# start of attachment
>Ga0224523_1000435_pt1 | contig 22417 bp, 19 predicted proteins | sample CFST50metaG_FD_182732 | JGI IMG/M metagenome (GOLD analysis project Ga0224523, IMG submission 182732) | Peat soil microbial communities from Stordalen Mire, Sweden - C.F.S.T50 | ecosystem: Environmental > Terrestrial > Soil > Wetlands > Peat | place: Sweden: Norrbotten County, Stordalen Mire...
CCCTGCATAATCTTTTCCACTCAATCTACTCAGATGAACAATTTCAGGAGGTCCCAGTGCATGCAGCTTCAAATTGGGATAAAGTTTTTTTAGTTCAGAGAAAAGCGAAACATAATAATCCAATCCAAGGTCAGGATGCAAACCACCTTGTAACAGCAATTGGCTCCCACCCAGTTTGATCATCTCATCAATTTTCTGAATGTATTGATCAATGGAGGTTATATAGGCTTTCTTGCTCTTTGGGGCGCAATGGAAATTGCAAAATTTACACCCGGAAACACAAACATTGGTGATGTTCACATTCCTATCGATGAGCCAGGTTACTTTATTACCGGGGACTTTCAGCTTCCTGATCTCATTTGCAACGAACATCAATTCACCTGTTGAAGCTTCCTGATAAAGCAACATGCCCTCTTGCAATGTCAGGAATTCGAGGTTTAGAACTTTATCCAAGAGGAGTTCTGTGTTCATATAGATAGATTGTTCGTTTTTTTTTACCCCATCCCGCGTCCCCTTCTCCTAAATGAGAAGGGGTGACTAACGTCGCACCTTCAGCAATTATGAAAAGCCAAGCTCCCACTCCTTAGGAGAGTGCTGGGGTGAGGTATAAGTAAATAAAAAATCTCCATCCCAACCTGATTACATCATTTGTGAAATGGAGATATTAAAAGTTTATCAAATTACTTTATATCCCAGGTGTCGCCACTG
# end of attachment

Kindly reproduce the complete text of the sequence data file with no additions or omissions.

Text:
>Ga0224523_1000435_pt1 | contig 22417 bp, 19 predicted proteins | sample CFST50metaG_FD_182732 | JGI IMG/M metagenome (GOLD analysis project Ga0224523, IMG submission 182732) | Peat soil microbial communities from Stordalen Mire, Sweden - C.F.S.T50 | ecosystem: Environmental > Terrestrial > Soil > Wetlands > Peat | place: Sweden: Norrbotten County, Stordalen Mire...
CCCTGCATAATCTTTTCCACTCAATCTACTCAGATGAACAATTTCAGGAGGTCCCAGTGCATGCAGCTTCAAATTGGGATAAAGTTTTTTTAGTTCAGAGAAAAGCGAAACATAATAATCCAATCCAAGGTCAGGATGCAAACCACCTTGTAACAGCAATTGGCTCCCACCCAGTTTGATCATCTCATCAATTTTCTGAATGTATTGATCAATGGAGGTTATATAGGCTTTCTTGCTCTTTGGGGCGCAATGGAAATTGCAAAATTTACACCCGGAAACACAAACATTGGTGATGTTCACATTCCTATCGATGAGCCAGGTTACTTTATTACCGGGGACTTTCAGCTTCCTGATCTCATTTGCAACGAACATCAATTCACCTGTTGAAGCTTCCTGATAAAGCAACATGCCCTCTTGCAATGTCAGGAATTCGAGGTTTAGAACTTTATCCAAGAGGAGTTCTGTGTTCATATAGATAGATTGTTCGTTTTTTTTTACCCCATCCCGCGTCCCCTTCTCCTAAATGAGAAGGGGTGACTAACGTCGCACCTTCAGCAATTATGAAAAGCCAAGCTCCCACTCCTTAGGAGAGTGCTGGGGTGAGGTATAAGTAAATAAAAAATCTCCATCCCAACCTGATTACATCATTTGTGAAATGGAGATATTAAAAGTTTATCAAATTACTTTATATCCCAGGTGTCGCCACTG